Sunday, February 28, 2021

Binnington's unconventional departure fueled Blues in 7-6 win against Sharks

Goalie was pulled in second period after allowing four goals on 19 shots, 
then took shots st Sharks players as he left, including counterpart Dubnyk

Jordan Binnington's had his share of memorable moments in his young career.

Winning the Stanley Cup of course, tops them all, and the way be burst onto the scene that season in January certainly ranks right up there, but there have been some moments where he riles up the opposition and its fans in memorable fashion.
(St. Louis Blues/Scott Rovak)
Blues goalie Jordan Binnington (50) was pulled in the second period of
Saturday's 7-6 win at San Jose but didn't leave quietly.

He had his moment with St. Louis media with his 'Do I look nervous?' moment. There was also the infamous comment, 'Who's Montgomery?' referring to former Dallas Stars head coach-now Blues assistant coach Jim Montgomery during the Stanley Cup Playoffs. There was also the brush-up with now teammate, then with the Los Angeles Kings, Kyle Clifford, and he had a dust-up with San Jose Sharks forward Evander Kane this season, which apparently has stemmed from the past.

But on Saturday in their wild 7-6 win over the Sharks at SAP Center that broke a three-game losing streak, Binnington was pulled after allowing four goals on 19 shots.

Needless to say he wasn't thrilled with the decision, and he wasn't too happy with some apparent chirping going on from the Sharks players as Binnington was leaving the ice, so he decided to take matters into his own hands.

As he was skating towards the Blues' bench, Binnington did an about-face and came back towards the Sharks bench and puts a mitt in Radek Simek's face, and in San Jose, where the benches are not large enough to hold the backup goalie on the visiting bench, the second goalie has to skate off the ice on the opposite side, and as he was leaving, Binnington skated past Erik Karlsson and gave him a fake punch as if he were going to hit him, and at the end, he and counterpart Devan Dubnyk came together and each swung an arm at one another. 
He then departed, one team feeling like he just fed them some fire to get into the game and fight to the finish, and the other, wondering what the heck is he doing.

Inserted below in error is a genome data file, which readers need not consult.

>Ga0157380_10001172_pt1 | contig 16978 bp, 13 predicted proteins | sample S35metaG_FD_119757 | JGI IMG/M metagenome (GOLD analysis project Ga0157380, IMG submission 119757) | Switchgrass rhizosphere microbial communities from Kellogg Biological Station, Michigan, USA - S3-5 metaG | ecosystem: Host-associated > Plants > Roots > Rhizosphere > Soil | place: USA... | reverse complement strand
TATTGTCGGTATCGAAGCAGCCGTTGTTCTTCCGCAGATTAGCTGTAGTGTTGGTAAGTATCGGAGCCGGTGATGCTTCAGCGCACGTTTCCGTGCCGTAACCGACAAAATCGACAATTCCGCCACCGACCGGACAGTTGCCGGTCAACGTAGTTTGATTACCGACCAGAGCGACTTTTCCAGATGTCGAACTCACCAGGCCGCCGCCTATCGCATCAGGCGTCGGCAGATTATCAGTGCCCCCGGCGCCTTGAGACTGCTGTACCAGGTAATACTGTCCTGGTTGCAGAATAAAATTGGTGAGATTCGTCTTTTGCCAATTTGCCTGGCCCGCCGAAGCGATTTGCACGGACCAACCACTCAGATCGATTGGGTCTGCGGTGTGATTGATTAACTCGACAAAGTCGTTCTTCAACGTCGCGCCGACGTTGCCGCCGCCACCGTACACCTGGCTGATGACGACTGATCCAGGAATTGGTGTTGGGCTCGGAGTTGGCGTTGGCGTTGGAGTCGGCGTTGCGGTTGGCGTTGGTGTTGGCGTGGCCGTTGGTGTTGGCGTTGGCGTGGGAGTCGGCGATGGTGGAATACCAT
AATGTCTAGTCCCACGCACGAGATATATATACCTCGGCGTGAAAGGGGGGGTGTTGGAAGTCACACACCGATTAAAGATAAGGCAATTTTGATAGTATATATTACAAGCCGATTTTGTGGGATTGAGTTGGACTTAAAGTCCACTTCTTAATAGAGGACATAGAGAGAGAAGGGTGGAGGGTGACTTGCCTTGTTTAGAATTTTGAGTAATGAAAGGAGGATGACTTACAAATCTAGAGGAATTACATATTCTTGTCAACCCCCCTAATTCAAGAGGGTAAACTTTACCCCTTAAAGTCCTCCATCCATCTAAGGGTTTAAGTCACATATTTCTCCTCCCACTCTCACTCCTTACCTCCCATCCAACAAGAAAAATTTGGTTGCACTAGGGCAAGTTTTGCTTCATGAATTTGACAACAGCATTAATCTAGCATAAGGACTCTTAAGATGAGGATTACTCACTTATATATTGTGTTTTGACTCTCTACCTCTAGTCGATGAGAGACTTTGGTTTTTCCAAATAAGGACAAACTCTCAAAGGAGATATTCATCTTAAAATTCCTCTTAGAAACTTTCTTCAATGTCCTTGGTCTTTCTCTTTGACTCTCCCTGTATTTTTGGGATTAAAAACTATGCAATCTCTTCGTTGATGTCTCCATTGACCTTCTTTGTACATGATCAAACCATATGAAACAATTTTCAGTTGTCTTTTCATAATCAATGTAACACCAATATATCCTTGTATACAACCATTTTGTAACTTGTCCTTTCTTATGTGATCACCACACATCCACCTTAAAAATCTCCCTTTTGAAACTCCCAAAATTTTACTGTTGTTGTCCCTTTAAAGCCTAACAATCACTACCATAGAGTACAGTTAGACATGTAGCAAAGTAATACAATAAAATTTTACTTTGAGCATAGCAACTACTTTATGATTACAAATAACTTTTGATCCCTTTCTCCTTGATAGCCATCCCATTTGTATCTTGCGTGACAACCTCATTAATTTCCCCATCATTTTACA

It seemed to work for the Blues (11-8-2), who rallied from down a goal four different times, then had to go ahead three different times in the third period before finally pulling out the marathon win.

Binnington left, in unconventional fashion, to say the least, and left the cage for Ville Husso to fend, which he did very well for the record, making 19 saves on 21 shots, and the Blues used their starting netminder's fire to feed off the emotion created by it.

If nobody saw what he was trying to do, then they missed out grossly.

"I've seen him do that a couple times before, but I think that was good for us," said forward Zach Sanford, who had a goal and an assist. "Obviously he was pissed off and we were pissed off. To see him do something like that and go out with some fire was good for us and getting Ville in there kind of kicking it up a level playing hard the rest of the way.

"Yeah, I think some things were said. I'm not really sure, I wasn't watching too closely to be honest, but like I said, I've seen him do that a couple times before. I think it was good for us."
Defenseman Marco Scandella, who scored his first multigoal game in the NHL and first goals with the Blues, including the game-winner in the third period, agreed.

"I love it honestly," Scandella said. "Emotion is something not everybody has. I feel like we have a lot on our team and our group and especially in a game like tonight, I love it personally. That fire's what's going to drive us and make our team better and get us to the next level.
"Absolutely (the Sharks were chirping). It's hockey though. That's part of it. It was a firey game. It was an up-and-down game. That's just what it takes and obviously there's going to be chirping. It's the game of hockey."

Binnington was assessed a two-minute minor for unsportsmanlike conduct out of it, which the Blues killed off, and it seemed to really calm things down when he left the game.

"Well, he's a fiery guy," Blues coach Craig Berube said. "That's kind of the way he is. We've seen that in the past from him. So, I didn't think a penalty was warranted on it, but you know ... he's trying to rally the team, that's what he's trying to do."

Needless to say, the Sharks weren't amused.

"I guess he'll maybe have something to report in his next interview," Kane said. "Seems like he likes to do a lot of talking. It's too bad I wasn't on the ice for that."
(St. Louis Blues photo)
Ville Husso (right) makes a save on Evander Kane during the Blues' 
7-6 win over the Sharks at SAP Center on Saturday.

"I guess he's frustrated, but I don't know why he's skating around pretending to punch guys," Dubnyk said. "I just told him to get off the ice and calm down. I mean, he's 160 pounds and he's out there swinging at guys. We all get frustrated. If you want to get into it with somebody, fine, but I don't know why he's out there fake-punching everybody. I understand guys get frustrated sometimes. He's competitive, a good goalie and he was obviously pissed off about something, but that's fine. We can look after ourselves."

From that moment on, the Blues outscored the Sharks 4-2 and won a game they probably didn't deserve when giving up six goals, but on the flip side, they found a way to put seven past Dubnyk, equaling almost as many goals as they've scored in the past five games (eight).

"We won. That's it," Berube said. "I mean we scored lots of goals tonight. Our guys battled, I thought they stuck with it and competed hard. It was obviously a back-and-forth game, lots of goals. But there was no quit in our game, which is good to see."

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